From unity comes strength

Posted on 25 Jul 2023

By David Crosbie

Jig saw pieces

It’s time not-for-profits stood united and refused to continue accepting scraps from the table of power, argues Community Council for Australia CEO David Crosbie

“The strength of the Pack is the Wolf, and the strength of the Wolf is the Pack.” – Rudyard Kipling

If there is one narrative that dominates charity and not-for profit imperatives, it is doing more for less. The pressure is always on to do more, but resources rarely match expectations.

Most for-purpose organisations manage their limited resources by drawing on the same miraculous skills that might have enabled a carpenter’s son to feed the masses with only a handful of loaves and fishes.

Even these skills may not be enough.

As charities and NFPs we are also expected to measure our impact, be more like business in driving efficiencies, achieve a digital transition, manage all our risks including cybersecurity, recruit and retain the best staff, enable volunteering and broader engagement, leverage our assets, and market ourselves on multiple platforms to diversify and increase income streams in an incredibly competitive environment.

We cover the cracks in our programs and services by working harder, longer, for less, in the hope we can keep serving our communities despite the lack of resources.

We do what needs to be done.

Why do we do this? Because we believe in our work, in the difference it makes, in the individuals, families and communities we change for the better.

An eminent visiting American professor once told me that the work I was doing with young offenders was exceptional.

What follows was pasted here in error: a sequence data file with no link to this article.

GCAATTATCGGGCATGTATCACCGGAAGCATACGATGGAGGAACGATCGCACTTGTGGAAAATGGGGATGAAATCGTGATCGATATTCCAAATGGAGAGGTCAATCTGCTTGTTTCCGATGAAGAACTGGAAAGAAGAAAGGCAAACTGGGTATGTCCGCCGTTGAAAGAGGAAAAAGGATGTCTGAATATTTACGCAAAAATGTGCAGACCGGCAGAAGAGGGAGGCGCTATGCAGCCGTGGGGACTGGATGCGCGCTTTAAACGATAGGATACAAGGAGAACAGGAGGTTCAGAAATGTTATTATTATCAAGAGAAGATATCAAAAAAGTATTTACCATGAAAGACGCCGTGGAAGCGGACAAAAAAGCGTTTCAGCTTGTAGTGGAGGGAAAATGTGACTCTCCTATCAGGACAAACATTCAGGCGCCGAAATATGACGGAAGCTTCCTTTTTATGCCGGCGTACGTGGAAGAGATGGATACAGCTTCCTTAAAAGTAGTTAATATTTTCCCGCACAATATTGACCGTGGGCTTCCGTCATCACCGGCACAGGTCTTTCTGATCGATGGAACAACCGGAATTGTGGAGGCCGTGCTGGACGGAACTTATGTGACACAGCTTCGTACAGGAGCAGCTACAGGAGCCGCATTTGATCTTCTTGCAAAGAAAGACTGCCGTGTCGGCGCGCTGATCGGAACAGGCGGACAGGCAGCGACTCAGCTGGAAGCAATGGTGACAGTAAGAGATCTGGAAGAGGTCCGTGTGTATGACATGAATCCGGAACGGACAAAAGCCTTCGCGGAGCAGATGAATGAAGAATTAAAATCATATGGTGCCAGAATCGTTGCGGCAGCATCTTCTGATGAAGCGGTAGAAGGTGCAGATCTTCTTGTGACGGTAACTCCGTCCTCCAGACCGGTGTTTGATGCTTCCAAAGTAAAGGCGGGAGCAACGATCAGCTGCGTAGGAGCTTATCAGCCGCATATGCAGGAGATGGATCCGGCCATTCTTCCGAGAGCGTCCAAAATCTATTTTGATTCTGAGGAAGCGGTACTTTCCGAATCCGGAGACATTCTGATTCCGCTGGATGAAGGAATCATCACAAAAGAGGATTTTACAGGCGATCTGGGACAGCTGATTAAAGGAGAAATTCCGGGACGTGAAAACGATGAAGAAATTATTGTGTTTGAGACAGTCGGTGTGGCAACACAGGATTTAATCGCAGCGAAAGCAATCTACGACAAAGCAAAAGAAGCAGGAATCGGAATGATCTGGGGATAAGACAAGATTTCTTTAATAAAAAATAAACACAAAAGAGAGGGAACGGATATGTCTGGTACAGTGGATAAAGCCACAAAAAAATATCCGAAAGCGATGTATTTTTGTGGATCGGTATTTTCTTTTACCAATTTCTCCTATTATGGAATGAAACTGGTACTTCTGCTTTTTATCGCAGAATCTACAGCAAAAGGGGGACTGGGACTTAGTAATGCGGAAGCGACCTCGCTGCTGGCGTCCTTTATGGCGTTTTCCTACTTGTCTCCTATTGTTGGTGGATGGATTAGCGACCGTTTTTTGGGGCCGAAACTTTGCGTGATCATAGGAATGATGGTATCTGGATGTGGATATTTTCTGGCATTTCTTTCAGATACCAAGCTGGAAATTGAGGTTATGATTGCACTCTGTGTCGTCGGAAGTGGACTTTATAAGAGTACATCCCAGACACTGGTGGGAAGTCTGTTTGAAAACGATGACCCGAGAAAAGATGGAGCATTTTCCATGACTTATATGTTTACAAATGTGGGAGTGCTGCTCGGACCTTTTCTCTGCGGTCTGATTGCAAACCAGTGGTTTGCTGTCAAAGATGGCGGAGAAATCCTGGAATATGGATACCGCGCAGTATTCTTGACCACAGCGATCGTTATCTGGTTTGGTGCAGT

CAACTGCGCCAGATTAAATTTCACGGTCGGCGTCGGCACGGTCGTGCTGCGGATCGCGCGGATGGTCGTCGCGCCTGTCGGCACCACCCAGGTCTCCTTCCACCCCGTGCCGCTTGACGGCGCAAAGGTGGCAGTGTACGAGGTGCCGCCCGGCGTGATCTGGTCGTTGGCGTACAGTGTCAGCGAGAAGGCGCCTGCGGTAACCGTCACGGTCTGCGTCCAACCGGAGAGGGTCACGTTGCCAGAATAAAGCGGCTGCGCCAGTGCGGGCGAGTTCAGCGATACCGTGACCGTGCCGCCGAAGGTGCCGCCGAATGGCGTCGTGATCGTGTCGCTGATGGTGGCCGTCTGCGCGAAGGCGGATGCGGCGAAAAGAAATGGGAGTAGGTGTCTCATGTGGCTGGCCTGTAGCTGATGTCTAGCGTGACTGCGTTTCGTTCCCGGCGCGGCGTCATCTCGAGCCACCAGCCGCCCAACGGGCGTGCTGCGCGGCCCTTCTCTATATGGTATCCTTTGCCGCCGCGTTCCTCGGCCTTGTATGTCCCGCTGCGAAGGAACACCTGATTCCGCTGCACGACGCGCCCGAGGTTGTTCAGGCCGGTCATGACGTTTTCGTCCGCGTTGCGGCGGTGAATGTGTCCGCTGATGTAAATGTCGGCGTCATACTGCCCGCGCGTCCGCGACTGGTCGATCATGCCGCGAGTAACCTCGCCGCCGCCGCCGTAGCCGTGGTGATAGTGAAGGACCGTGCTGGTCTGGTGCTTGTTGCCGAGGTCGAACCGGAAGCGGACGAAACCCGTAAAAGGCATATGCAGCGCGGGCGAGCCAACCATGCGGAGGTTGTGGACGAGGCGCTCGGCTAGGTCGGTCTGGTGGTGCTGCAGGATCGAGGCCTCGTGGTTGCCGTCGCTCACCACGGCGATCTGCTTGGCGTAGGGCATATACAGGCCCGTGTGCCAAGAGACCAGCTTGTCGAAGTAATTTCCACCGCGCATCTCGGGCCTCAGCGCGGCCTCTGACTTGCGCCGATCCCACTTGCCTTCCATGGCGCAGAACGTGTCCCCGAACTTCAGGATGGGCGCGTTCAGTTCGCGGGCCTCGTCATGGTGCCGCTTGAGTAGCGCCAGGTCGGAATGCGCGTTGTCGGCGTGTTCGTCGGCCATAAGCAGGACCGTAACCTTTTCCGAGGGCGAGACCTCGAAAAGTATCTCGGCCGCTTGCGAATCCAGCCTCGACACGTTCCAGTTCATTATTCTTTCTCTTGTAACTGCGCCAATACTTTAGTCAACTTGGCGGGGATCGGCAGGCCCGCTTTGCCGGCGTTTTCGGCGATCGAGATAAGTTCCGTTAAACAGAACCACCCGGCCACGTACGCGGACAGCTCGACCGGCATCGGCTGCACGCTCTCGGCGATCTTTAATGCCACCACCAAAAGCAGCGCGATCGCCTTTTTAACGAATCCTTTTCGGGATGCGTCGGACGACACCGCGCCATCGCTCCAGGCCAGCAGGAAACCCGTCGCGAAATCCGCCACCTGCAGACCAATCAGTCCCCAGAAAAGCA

Summing up his observations after spending time watching my organisation’s strengths-based approach to engaging with troubled youth, he said, “This is the best program I have visited in years. It is also the most vulnerable program I have visited in years. Your problem is that the work you do is not valued, by anyone really.”

Hungry dog
NFPs must ensure their voices are heard and stop competing for scraps falling from the main table.

Ten years ago, the then Assistant Treasurer Bill Shorten pointed out the same problem about the value of our work in an address to the National Press Club. Having cited the statistics about the extent of the charities and NFP sector in Australia, he said, “Interestingly, despite your numbers, you don't have the influence on national policy your weight should warrant. There is very limited public discussion about your needs or your issues as a sector.”

“One of the inherent difficulties for the Third Sector is that you are all so flat-out with the activities and services of your group that to some extent, overall sector issues have missed out.

“When I talk with people in the not-for-profit sector and ask them what they most need, they usually talk about the needs of their clients, the people they serve, their community.

“Making their organisation stronger or more sustainable is a second order issue, and the needs of the broader not-for-profit sector come a long way behind.

“Often small groups don't recognise they are even part of a ‘sector’.

“Like all groups with asymmetric bargaining power, you need more unity.”

"We have become experts in doing more for less, perpetuating our own weakness."

More unity.

Without unity, without collective action, our sector will continue to be relegated to the side lines and won’t be regarded as a serious player in framing national policy.

Groups like the Community Council for Australia are built around unity. It’s why Our Community is publishing the Community Advocate and supporting the Institute of Community Directors Australia.

When CCA brought together the Charities Crisis Cabinet, we drove changes in national responses to covid-19 that enabled many charities to survive.